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Nepal: From Servant to My Small Shop

Momina was most impressed by the nonformal education model offered by Nari Bikas. She puts what she can aside for times of need and now has over 2,000 rupees in the bank.
"I never imagined I'd have a shop of my own,"confides Momina Khatun, elated. Until 2 years ago, Momina was a domestic child laborer, working long hours for nominal pay. "Now I'm confident I can stand on my own feet,"she adds.

Momina was never able to go to school. One among eight siblings, her parents could not afford to send Momina or her sisters to school. Her father, a mason, could only find irregular work, so Momina became a domestic servant to supplement the family's income. In Nepal, one of every three children is a child laborer, with an estimated 2.6 million children between the ages of five and fourteen working on farms, in factories, in businesses, or in other people's homes.

Despite having to work, whenever she could get away, Momina attended a nonformal education class given by Nari Bikas Sangh, a nongovernmental organization in Morang district. Impressed by her initiative, Nari Bikas offered the 17-year-old an apprenticeship. The apprenticeship program supports older child laborers, too old to be enrolled in formal school, by offering them opportunities for dignified employment. The apprenticeship is made possible through World Education's Brighter Futures Program.

Brighter Futures, funded by the U.S. Department of Labor, worked with local NGO partners to increase children's access to education, and to improve the relevance and quality of education and training for children who have been withdrawn from abusive forms of child labor. This included providing nonformal and vocational education opportunities, and matching youths' interest with their skills and abilities.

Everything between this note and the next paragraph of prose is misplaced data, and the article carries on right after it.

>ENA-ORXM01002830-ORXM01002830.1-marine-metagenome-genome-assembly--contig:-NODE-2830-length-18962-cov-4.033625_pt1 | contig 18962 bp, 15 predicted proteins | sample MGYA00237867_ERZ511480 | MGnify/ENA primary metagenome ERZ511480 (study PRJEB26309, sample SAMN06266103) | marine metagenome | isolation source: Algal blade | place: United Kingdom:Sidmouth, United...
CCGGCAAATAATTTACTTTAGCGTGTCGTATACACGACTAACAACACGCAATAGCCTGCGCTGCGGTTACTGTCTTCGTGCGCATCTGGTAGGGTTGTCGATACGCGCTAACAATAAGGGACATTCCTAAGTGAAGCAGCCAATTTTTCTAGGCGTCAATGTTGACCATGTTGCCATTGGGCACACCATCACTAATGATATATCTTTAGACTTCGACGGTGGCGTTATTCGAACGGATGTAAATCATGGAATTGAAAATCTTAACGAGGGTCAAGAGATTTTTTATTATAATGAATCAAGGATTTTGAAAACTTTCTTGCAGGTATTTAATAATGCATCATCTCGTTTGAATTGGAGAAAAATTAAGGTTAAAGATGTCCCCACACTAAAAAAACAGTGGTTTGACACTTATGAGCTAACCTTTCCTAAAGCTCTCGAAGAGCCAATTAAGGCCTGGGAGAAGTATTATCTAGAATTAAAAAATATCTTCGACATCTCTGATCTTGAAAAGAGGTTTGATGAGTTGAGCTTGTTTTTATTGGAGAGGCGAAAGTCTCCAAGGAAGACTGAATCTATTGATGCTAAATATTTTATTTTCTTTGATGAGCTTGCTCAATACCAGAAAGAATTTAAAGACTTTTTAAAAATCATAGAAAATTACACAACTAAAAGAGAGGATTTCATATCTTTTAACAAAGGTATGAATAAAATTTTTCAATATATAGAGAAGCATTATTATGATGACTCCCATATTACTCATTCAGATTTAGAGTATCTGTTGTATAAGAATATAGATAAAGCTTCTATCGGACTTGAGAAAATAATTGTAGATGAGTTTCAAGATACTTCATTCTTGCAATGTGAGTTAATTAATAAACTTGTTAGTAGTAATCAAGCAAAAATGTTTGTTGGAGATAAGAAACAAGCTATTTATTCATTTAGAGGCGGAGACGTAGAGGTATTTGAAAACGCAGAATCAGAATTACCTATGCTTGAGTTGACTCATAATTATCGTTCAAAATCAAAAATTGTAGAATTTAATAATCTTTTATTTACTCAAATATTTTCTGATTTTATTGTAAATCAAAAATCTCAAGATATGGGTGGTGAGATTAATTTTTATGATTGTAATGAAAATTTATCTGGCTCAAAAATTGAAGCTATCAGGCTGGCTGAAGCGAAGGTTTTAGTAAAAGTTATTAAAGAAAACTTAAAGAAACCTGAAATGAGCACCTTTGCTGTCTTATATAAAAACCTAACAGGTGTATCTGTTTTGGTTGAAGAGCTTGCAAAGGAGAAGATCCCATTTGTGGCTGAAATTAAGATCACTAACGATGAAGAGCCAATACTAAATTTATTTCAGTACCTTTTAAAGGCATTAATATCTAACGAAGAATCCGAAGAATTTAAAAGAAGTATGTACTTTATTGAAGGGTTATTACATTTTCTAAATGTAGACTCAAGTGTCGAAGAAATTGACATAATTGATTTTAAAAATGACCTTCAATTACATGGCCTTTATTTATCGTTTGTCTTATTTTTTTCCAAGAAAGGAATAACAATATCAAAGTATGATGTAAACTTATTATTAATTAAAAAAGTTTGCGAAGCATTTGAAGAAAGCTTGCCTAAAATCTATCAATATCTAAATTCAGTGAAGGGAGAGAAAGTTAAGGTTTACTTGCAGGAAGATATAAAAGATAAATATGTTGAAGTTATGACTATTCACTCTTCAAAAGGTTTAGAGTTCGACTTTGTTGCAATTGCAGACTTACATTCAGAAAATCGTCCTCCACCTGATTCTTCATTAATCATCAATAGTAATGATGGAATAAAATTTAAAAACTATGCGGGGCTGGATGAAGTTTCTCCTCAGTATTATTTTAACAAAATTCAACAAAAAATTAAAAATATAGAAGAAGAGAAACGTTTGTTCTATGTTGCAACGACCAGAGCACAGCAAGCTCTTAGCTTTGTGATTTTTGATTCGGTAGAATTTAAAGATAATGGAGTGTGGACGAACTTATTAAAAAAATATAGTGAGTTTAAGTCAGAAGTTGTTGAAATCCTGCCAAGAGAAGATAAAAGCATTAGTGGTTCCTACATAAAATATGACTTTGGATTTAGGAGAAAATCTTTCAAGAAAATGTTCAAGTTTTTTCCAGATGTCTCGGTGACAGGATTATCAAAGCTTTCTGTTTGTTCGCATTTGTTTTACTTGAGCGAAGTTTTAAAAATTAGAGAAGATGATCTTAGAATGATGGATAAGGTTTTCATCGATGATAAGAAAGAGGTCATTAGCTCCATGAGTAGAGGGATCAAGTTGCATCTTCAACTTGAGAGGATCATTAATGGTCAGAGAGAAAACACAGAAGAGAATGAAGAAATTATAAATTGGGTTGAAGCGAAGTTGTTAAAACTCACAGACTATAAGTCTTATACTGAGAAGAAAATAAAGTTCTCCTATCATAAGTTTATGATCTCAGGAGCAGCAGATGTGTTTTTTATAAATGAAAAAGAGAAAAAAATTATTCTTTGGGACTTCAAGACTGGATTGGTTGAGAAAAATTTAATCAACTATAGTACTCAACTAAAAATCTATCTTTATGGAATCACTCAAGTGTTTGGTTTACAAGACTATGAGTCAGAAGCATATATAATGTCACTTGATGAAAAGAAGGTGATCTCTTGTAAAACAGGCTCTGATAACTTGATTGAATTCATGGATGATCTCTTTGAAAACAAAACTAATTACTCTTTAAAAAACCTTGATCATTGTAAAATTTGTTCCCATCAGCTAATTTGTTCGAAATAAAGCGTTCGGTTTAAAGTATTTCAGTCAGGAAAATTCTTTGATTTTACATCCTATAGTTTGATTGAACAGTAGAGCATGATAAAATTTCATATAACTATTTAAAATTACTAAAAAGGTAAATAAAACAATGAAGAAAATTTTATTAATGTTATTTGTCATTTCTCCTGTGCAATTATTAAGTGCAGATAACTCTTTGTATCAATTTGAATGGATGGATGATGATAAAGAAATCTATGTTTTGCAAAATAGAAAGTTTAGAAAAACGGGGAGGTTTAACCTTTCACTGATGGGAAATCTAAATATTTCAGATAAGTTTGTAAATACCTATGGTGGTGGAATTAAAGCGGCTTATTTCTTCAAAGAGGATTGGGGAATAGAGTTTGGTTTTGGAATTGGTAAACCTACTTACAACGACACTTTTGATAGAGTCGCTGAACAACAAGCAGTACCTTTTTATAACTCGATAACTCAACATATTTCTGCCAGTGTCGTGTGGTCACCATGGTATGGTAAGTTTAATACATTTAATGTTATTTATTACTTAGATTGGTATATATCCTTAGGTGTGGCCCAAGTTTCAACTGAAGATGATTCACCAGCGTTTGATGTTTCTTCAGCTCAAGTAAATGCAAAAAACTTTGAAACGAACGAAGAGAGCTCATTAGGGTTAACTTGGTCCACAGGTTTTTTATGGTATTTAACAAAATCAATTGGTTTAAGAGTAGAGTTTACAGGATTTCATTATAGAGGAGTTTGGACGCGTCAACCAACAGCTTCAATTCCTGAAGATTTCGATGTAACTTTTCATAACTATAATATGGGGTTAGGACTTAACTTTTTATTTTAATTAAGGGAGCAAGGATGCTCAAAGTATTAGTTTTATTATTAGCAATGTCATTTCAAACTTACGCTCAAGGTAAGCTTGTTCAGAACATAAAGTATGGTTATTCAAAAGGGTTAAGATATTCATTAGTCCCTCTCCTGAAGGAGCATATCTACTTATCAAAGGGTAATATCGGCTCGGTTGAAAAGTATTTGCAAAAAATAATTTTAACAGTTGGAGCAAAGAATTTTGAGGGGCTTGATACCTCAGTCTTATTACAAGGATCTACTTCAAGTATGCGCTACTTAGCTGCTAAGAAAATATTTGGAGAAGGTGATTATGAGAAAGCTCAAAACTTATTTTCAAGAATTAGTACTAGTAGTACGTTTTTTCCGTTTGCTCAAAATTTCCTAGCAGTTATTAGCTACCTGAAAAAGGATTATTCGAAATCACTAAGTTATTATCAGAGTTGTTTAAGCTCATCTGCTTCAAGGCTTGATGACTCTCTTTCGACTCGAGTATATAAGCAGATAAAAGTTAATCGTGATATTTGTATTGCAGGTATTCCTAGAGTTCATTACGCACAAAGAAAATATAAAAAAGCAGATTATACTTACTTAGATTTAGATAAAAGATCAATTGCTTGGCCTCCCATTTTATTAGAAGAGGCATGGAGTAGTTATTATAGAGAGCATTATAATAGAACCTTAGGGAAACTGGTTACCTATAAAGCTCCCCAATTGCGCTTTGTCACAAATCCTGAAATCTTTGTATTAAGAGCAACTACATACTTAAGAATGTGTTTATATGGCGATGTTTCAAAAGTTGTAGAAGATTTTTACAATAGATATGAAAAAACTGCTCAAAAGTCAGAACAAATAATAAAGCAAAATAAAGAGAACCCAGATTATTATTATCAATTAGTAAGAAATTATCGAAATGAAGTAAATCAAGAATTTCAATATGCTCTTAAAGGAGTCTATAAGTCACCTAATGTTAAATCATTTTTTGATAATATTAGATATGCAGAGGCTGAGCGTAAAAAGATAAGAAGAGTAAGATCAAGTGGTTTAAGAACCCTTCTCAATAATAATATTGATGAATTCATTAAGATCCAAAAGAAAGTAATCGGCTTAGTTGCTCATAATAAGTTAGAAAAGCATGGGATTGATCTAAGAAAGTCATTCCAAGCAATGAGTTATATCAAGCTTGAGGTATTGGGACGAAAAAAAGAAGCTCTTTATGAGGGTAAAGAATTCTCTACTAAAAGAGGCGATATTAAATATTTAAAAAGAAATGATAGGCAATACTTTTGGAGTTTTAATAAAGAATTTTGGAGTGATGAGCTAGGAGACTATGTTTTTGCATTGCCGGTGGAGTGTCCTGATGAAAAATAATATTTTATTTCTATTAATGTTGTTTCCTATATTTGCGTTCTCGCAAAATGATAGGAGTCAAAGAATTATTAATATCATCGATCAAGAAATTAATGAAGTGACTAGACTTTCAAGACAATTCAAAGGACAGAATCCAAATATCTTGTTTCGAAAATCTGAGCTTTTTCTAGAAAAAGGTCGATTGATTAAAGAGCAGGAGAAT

With this in mind, Nari Bikas helped Momina assess the viability of a vegetable shop in her area. Momina did the groundwork and learned that there is a market three days a week in different areas, but for the remainder of the week, no vegetables are available in her community. Nari Bikas then introduced Momina to a vegetable retailer. During her apprenticeship she learned valuable skills including how to price, weigh, and market produce.

To launch her venture, with World Education support, Nari Bikas supplied Momina with equipment, including a measuring scale, weights, and containers. Momina started small, with a basket of vegetables, which she buys from a wholesaler—a tactic she learned from Nari Bikas—to get them at cost. "In class, we learned about using a small investment to make a quick turnover,"she recalls. Within half a year, she had saved enough to rent a small shop that is both close to her home and central to the bazaar.

Momina keeps accounts, and estimates she earns between 100 and 150 rupees a day. She contributed to her sister's wedding, helps her father bear household expenses, and is even able to send her sisters to school, in hopes of a better future for them.

"Momina now speaks her mind. She didn't used to speak at all. She's got better personal hygiene and looks happier than when she spent her days washing dishes, comments Nari Bikas facilitator Anu. "This was a girl who had no ambitions, and now she is thinking about expanding her small shop!"